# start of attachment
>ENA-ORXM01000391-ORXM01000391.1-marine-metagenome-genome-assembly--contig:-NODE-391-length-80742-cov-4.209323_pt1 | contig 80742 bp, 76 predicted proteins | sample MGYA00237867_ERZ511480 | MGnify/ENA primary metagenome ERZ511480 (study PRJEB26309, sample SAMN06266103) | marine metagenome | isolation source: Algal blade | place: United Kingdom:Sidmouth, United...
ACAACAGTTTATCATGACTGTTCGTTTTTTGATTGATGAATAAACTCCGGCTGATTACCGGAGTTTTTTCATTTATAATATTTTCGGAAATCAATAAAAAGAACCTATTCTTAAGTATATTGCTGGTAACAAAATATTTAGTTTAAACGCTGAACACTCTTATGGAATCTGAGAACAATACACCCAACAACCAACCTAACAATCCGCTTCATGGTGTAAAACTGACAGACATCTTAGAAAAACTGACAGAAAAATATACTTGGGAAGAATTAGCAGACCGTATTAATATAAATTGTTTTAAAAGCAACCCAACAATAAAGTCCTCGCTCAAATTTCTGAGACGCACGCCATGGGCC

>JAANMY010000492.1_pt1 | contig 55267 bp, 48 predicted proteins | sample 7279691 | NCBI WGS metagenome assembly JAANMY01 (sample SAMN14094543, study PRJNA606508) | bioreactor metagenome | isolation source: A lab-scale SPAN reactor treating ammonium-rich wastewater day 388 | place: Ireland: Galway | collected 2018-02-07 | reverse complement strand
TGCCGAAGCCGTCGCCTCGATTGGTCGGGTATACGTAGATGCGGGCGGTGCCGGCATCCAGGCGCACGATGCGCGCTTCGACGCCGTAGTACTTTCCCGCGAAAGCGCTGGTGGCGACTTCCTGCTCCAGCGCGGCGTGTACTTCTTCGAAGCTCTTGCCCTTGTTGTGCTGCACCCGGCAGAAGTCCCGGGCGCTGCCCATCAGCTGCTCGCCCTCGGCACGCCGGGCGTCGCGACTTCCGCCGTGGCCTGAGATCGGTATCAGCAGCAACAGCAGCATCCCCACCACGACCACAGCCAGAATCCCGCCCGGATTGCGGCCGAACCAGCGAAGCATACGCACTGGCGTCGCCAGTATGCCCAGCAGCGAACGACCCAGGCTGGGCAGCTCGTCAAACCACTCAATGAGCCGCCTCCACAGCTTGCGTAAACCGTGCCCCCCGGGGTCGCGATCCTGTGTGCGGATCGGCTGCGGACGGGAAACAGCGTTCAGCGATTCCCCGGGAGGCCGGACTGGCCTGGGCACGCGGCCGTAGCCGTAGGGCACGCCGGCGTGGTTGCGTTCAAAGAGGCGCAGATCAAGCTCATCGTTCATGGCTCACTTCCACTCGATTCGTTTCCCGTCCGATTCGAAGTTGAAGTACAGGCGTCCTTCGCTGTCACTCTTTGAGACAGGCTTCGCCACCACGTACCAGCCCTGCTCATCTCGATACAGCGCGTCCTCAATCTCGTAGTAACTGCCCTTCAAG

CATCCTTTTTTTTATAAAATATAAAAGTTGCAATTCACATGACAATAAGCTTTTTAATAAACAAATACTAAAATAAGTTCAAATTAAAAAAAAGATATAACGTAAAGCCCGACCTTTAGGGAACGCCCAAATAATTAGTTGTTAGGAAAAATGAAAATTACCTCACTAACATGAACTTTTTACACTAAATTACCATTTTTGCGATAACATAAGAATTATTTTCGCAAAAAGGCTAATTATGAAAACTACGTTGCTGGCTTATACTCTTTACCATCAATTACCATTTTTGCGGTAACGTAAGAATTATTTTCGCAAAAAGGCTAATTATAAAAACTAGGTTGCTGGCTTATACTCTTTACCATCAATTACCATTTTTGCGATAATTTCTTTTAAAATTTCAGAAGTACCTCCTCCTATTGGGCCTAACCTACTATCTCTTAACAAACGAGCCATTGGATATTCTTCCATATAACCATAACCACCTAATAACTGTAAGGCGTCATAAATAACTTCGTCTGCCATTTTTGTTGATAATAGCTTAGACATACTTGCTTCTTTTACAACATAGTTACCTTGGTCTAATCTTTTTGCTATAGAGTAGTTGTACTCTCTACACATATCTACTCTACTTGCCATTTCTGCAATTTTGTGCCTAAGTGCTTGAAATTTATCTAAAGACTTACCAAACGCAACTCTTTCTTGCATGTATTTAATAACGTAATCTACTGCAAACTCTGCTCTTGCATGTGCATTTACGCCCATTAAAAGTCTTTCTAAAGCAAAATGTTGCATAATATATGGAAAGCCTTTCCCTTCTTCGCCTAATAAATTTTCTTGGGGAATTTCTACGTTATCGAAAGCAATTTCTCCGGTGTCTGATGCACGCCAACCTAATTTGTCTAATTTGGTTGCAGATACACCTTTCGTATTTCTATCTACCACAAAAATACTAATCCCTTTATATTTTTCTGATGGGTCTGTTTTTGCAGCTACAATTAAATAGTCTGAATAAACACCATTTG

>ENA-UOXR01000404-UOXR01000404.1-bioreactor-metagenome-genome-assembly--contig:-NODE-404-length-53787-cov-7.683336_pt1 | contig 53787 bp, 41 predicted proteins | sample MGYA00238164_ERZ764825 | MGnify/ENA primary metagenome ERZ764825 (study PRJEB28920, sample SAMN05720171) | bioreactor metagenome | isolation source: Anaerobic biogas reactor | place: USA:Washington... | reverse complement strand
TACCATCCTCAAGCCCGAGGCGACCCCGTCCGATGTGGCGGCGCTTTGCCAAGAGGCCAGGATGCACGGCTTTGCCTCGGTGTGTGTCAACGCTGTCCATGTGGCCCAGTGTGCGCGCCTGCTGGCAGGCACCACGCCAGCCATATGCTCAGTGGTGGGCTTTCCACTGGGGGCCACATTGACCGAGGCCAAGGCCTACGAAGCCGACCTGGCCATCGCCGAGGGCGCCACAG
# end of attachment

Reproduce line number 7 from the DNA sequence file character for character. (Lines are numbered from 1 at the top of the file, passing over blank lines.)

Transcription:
TACCATCCTCAAGCCCGAGGCGACCCCGTCCGATGTGGCGGCGCTTTGCCAAGAGGCCAGGATGCACGGCTTTGCCTCGGTGTGTGTCAACGCTGTCCATGTGGCCCAGTGTGCGCGCCTGCTGGCAGGCACCACGCCAGCCATATGCTCAGTGGTGGGCTTTCCACTGGGGGCCACATTGACCGAGGCCAAGGCCTACGAAGCCGACCTGGCCATCGCCGAGGGCGCCACAG